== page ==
CURTIS HARRINGTON WEEK: The Wormwood Star (1956)

The artwork in this film was destroyed in a ritual.

This is the only record that they were ever here.

Harrington said this of the film’s subject, Marjorie Cameron: “Before I made the film I’d heard from Renate that Cameron had spent some time in the desert trying, through magical means, to conceive a child by the spirit of Jack Parsons without success.  Cameron never spoke of Jack directly, but I do remember feeling sometimes when I talked to her, of her going off into a realm that I didn’t understand at all. It was sort of an apocalyptic thing and it’s there in her poetry.”

So who was Cameron?

An artist. A poet. A muse. A cartographer for the Joint Chiefs of Staff during the war. A member of the propaganda machine. An occultist. An actress. Perhaps the Whore of Babylon.

And the love of Jack Parson’s life.

Parsons, the man who helped invent the rockets that got us to the moon, the man whose lodge housed numerous icons of science fiction, a devotee of Thelma and Crowley and the man who had just finished a series of Enochian rites with L. Ron Hubbard to invoke his elemental lover after Hubbard stole his wife.

When Cameron showed up at his home, red hair burning and blue eyes blazing, they ended up having sex for two weeks straight.

After Parson’s death, she started rituals to create a moonchild, which often involved slashing her wrists. As her mental state worsened — or improved, look I have no idea and my belief system is pretty wild myself — she came to understand his purpose in carrying out the Babalon Working that invoked her. On a diet of marijuana, peyote, and magic mushrooms, she proclaimed all the many ways that she saw the world would be destroyed.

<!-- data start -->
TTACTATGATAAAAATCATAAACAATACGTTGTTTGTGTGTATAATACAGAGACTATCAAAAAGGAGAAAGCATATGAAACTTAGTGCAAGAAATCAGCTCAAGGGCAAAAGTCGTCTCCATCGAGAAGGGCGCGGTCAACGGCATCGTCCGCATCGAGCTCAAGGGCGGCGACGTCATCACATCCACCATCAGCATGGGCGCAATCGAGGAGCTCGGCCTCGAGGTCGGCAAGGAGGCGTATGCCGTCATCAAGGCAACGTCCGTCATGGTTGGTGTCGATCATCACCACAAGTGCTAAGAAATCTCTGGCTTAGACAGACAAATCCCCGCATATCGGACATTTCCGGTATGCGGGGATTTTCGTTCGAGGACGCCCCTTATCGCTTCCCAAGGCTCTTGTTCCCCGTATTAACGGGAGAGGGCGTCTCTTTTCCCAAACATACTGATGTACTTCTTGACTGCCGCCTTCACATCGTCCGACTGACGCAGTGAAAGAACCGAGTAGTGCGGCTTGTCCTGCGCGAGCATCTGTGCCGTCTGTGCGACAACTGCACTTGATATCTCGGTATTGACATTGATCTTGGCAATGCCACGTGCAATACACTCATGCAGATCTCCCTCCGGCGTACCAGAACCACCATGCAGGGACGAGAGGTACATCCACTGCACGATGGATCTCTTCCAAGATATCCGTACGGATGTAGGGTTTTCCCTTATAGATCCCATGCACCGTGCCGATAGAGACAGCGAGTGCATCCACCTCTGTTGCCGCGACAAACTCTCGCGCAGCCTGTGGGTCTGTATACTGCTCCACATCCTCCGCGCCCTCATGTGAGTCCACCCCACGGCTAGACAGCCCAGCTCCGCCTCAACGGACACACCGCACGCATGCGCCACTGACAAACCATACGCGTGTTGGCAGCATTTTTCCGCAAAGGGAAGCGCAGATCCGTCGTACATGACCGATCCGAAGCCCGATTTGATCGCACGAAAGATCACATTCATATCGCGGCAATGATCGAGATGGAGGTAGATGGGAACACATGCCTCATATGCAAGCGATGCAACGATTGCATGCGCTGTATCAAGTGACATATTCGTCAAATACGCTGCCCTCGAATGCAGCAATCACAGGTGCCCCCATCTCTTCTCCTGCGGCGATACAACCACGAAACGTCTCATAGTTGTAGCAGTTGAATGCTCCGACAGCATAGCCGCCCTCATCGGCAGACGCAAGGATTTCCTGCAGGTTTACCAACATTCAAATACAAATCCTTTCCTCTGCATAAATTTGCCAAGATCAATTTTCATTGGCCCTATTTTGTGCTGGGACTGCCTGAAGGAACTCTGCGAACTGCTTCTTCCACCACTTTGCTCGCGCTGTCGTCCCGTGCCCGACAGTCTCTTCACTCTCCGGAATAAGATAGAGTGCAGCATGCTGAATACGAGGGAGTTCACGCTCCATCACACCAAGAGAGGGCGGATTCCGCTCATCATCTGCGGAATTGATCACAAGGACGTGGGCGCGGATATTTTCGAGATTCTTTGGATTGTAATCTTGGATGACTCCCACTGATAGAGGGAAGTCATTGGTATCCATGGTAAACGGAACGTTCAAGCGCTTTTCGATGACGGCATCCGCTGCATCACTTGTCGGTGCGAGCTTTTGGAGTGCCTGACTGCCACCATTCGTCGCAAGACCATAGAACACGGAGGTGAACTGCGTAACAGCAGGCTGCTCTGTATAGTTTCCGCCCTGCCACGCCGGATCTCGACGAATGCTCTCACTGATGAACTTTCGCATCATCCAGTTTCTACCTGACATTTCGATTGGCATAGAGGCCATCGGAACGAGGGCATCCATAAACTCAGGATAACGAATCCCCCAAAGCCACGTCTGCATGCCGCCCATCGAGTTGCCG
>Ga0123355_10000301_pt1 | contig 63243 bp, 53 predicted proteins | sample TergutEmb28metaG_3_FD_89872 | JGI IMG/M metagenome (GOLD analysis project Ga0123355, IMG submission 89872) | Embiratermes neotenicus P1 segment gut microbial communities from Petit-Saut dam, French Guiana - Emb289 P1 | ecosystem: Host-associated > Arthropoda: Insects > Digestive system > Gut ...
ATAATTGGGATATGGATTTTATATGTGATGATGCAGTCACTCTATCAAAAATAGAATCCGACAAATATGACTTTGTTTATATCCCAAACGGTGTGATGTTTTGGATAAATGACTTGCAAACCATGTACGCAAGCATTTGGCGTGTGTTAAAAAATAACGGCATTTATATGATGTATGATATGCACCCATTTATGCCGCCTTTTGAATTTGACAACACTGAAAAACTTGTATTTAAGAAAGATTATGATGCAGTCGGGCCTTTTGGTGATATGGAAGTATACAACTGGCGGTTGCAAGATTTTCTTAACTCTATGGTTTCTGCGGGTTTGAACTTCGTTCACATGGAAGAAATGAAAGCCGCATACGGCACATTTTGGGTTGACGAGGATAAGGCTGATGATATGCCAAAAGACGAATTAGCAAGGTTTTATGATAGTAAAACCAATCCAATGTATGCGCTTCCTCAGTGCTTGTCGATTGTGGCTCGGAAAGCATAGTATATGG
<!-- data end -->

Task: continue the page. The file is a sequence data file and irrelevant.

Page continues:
Somehow, in a life beset by mental demons and intense drama, Cameron produced art. A woman making art in the male-dominated world of the 50s. She dated outside her race, which was illegal at the time, but she also ran a sex cult, so I don’t think the law mattered, outside of love is the law, love under will.

I’ve been fascinated by her for years and will be for the rest of my life. The Wormwood Star is one of the few ways to see her work and her up close. She’s absolutely terrifying in this film and I can’t even imagine what she was like in person. Similarly, she’s a force of absolute magic in Harrington’s Night Tide.

Life is filled with magic. Find it. Live it. Let it drive you wild, let is make you insane.

As another source of obsession, James Shelby Downard wrote, “Never allow anyone the luxury of assuming that because the dead and deadening scenery of the American city-of-dreadful-night is so utterly devoid of mystery, so thoroughly flat-footed, sterile and infantile, so burdened with the illusory gloss of “baseball-hot dogs-apple-pie-and-Chevrolet” that it is somehow outside the psycho-sexual domain. The eternal pagan psychodrama is escalated under these “modern” conditions precisely because sorcery is not what 20th century man can accept as real.”

You can watch this on YouTube.

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